Photo credit: Oregon Dept of Transportation

How to Use a Trail Camera

Trail cameras can make your life easier and increase your chances of a successful hunt — and they may offer the edge you need to bag that prize buck.

Animals travel, socialize, and feed throughout the day, and we can’t always be there to watch them. To best understand our prey, we need to use trail cameras to monitor these activities. However, just like all other gadgets we use in our lives, trail cameras can be prone to both user and technological errors.

Here is a simple, out-of-the-box resource to help you get the best results possible with your trail camera.

Find the Right Trail Camera

The first step is to find yourself the right camera. The market for trail cameras is huge, and some stunning products can be found for stunningly expensive prices.

Luckily, this isn’t always the case. Browning Trail Cameras are highly user-friendly, take great pictures, and don’t break the bank. Take the time to shop around and find a camera perfectly suited to your particular needs.

trail camera

Preparing Your Trail Camera

As the Boy and Girl Scouts say, preparation is everything. And if you don’t want to come home disappointed, make sure you start fully prepared. Plenty of minor details can easily be overlooked and lead to some disheartening results. If checked and double-checked, you’ll be on your way to a great season.


Power and juice up your camera. If your camera has been sitting in a box for some time or is brand-new, it needs to be checked and batteries replenished.

Turn it on at home and adjust all the settings to what you want. These include your capture mode, sensitivity for your sensor, and the time and date. Doing this beforehand is an easy way to avoid getting videos of a branch waving in the distance from January 4, 1943.

Check the SD Card

Wolves captured on trail cam by the USFS and California Fish and Wildlife

Triple check your SD card. The SD card is your pirate’s chest, your bank vault, and the key to your hunt. All your hard work is saved to your SD card. If — God forbid — you forget to put one in or have it formatted incorrectly, you’ll lose all your images.

Try It Inside Before It Heads Outside

Strap your trail camera to a kitchen stool and move around in front of it with different settings. It’s beneficial to know how the camera will respond to different movements, light, heights, and so on.

Find the settings you like and pack the camera up to head out into the field.

Placing Your Trail Camera

setting a trail camera

Maybe you’re placing a trail camera on the same 100 acres where you’ve lived your whole life, or you’re trying it out on a brand-new piece of land you haven’t seen until today.

Either way, gathering information about the land before placement is key.

Scout Locations

Scout the land for potential spots. Walk the land or jump on Google Earth to find some possible locations. Keep an eye out for big food sources — such as summer food plots and alfalfa and soybean fields — or heavily trafficked game trails.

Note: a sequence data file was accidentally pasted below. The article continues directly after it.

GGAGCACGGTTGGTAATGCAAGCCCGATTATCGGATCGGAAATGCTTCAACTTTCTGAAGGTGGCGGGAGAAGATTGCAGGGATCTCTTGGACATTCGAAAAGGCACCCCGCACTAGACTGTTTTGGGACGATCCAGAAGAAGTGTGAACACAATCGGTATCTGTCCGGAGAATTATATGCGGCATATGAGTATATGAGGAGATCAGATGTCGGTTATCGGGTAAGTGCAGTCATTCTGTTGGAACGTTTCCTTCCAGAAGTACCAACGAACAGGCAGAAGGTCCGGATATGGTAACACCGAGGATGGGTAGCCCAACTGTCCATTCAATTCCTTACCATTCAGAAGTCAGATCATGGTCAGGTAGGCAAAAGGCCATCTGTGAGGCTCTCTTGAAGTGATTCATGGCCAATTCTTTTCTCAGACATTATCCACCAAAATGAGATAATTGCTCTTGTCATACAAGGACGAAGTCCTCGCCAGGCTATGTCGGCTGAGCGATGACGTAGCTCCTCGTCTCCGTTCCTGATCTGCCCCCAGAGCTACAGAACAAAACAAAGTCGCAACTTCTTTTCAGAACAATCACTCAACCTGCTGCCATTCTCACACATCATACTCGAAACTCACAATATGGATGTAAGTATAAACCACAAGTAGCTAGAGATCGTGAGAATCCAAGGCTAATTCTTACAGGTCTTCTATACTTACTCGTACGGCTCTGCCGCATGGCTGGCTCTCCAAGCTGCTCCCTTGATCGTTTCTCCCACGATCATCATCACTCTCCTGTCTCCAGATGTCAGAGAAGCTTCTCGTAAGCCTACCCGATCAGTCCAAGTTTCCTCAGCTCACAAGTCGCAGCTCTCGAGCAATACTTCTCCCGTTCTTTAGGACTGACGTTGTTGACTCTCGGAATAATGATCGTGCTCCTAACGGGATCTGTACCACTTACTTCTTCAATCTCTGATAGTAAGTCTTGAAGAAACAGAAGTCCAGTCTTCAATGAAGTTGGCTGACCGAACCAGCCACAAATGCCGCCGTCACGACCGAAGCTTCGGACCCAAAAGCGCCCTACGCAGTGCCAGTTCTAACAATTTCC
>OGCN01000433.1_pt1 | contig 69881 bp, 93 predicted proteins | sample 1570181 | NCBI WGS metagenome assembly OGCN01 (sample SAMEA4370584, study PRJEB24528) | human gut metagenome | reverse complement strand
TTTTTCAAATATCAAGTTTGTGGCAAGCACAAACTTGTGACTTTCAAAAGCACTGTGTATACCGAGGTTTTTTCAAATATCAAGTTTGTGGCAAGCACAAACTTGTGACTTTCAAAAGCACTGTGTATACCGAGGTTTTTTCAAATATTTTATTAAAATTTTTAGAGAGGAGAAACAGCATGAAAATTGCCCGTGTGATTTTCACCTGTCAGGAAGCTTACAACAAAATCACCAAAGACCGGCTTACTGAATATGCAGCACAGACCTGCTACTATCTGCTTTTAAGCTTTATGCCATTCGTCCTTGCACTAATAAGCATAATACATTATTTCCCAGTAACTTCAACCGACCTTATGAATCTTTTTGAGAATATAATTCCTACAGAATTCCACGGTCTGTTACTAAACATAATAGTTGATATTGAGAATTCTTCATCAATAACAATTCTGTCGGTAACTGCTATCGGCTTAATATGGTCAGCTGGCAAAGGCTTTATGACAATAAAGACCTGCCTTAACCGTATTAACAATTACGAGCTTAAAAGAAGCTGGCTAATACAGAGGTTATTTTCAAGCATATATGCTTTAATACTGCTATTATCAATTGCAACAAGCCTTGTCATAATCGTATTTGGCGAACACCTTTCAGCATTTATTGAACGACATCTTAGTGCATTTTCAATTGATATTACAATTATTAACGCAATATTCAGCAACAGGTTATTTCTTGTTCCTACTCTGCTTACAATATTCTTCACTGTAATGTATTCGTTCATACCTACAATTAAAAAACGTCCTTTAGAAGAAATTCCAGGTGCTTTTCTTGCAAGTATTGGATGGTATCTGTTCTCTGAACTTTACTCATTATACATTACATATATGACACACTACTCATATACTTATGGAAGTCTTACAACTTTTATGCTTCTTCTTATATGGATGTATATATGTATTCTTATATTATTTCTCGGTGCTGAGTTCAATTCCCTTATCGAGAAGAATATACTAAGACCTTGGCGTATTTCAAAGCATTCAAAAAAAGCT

Another quick and obvious location for a camera is near a major water source, whether it be a lake, pond, or wallow.

Set Up Early

Place your cameras early in the season. Recognize that you may need a bit of time to accommodate a learning curve, as we all do. Use the earlier days to hone your camera craft and come out with more experience. Expect better results as you close in on your hunting dates.


A camera facing the sun may activate the heat sensor and capture a lot of shots of the sun, and nothing else. Try placing your camera facing either north or south so you can miss the activity of sunrise and sunset.


Black bear, captured by Virginia State Parks on a trail camera

A camera too close to your target will result in an up-close mugshot. Too far, and it will make it hard to see anything without a microscope. Place your camera about 10 yards from where you’re expecting anything to be passing by.


Ideally, you will place the camera at the same level as your target animal’s chest. For larger game like deer and elk, this tends to be around 3 feet or at your waistline.

Remember to check the angle of the land right in front of the camera. If it drops or rises drastically, adjust your camera angle to match the slope to avoid catching tips of antlers or just hooves.


Lock your camera with a steel cable and strap it tight to the tree. This should keep any unfriendlies from snatching your gear and bucks from scratching and knocking your camera to the ground or simply changing the angle.

After you’ve prepped, placed, and assured yourself of your camera’s functionality, all you need to do is go home and wait. Check your cameras when you can, and hopefully, you’ll be on that buck’s trail in no time.

Final Thoughts


Trail cameras do most of the tedious and monotonous work of scouting game for you. Take care of it, know the basics of getting set up, and your chances of a successful hunt will skyrocket.

Stay safe, and happy hunting!